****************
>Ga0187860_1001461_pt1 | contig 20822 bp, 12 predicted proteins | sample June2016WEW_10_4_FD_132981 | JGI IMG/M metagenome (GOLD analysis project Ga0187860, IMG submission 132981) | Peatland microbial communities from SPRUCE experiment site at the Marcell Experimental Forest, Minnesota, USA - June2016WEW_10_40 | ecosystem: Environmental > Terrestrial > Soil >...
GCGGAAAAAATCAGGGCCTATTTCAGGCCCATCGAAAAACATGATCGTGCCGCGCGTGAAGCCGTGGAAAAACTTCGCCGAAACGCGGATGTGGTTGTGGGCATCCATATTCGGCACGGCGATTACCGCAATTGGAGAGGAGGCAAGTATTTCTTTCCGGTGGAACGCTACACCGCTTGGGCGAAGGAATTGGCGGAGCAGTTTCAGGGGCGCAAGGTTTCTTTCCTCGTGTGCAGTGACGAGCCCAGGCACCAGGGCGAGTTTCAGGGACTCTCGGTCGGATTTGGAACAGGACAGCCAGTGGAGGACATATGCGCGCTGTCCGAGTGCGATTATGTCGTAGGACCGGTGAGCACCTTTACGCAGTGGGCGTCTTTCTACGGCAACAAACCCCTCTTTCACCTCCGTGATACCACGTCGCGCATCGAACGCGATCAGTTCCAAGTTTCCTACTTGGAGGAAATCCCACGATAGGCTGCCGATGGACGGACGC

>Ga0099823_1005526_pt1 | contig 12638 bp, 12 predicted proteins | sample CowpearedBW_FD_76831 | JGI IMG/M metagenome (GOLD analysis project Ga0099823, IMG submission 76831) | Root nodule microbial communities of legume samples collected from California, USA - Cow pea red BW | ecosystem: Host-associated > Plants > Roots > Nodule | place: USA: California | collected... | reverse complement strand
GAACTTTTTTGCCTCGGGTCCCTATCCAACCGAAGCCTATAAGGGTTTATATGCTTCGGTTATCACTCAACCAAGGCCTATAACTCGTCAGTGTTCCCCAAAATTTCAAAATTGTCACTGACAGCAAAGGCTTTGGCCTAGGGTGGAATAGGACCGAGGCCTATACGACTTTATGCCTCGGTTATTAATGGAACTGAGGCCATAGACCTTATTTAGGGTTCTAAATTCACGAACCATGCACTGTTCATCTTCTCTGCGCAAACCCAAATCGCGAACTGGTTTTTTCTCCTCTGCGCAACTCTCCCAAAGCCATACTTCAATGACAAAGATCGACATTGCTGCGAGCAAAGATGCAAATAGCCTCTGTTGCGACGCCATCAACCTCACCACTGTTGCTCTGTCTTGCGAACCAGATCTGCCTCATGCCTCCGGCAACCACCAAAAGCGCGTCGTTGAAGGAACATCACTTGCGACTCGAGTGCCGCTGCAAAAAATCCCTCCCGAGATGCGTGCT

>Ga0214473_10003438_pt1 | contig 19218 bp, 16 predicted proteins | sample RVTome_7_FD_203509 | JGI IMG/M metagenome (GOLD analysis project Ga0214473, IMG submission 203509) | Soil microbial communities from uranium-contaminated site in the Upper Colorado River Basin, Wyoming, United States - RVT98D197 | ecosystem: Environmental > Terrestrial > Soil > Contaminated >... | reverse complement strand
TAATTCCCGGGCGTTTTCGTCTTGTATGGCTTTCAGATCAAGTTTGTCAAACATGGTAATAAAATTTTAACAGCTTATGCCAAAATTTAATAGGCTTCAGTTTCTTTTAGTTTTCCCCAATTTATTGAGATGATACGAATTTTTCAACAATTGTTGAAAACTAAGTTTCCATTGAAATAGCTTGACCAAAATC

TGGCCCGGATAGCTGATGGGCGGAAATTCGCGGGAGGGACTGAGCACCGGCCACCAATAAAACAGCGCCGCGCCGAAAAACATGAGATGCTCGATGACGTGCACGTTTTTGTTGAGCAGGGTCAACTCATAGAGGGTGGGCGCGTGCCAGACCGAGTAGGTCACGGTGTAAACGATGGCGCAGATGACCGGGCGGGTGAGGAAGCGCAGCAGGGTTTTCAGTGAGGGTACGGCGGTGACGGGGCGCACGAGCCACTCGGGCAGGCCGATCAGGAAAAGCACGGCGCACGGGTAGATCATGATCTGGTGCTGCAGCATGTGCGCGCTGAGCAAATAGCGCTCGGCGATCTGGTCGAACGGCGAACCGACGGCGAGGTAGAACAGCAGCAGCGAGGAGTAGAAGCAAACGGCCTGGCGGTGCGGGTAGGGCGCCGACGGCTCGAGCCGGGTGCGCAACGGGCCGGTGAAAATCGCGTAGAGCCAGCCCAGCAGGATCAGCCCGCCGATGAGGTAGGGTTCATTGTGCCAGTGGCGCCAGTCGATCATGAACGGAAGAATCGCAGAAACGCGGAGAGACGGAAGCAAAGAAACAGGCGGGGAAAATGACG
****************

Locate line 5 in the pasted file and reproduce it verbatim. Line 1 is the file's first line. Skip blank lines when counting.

>Ga0214473_10003438_pt1 | contig 19218 bp, 16 predicted proteins | sample RVTome_7_FD_203509 | JGI IMG/M metagenome (GOLD analysis project Ga0214473, IMG submission 203509) | Soil microbial communities from uranium-contaminated site in the Upper Colorado River Basin, Wyoming, United States - RVT98D197 | ecosystem: Environmental > Terrestrial > Soil > Contaminated >... | reverse complement strand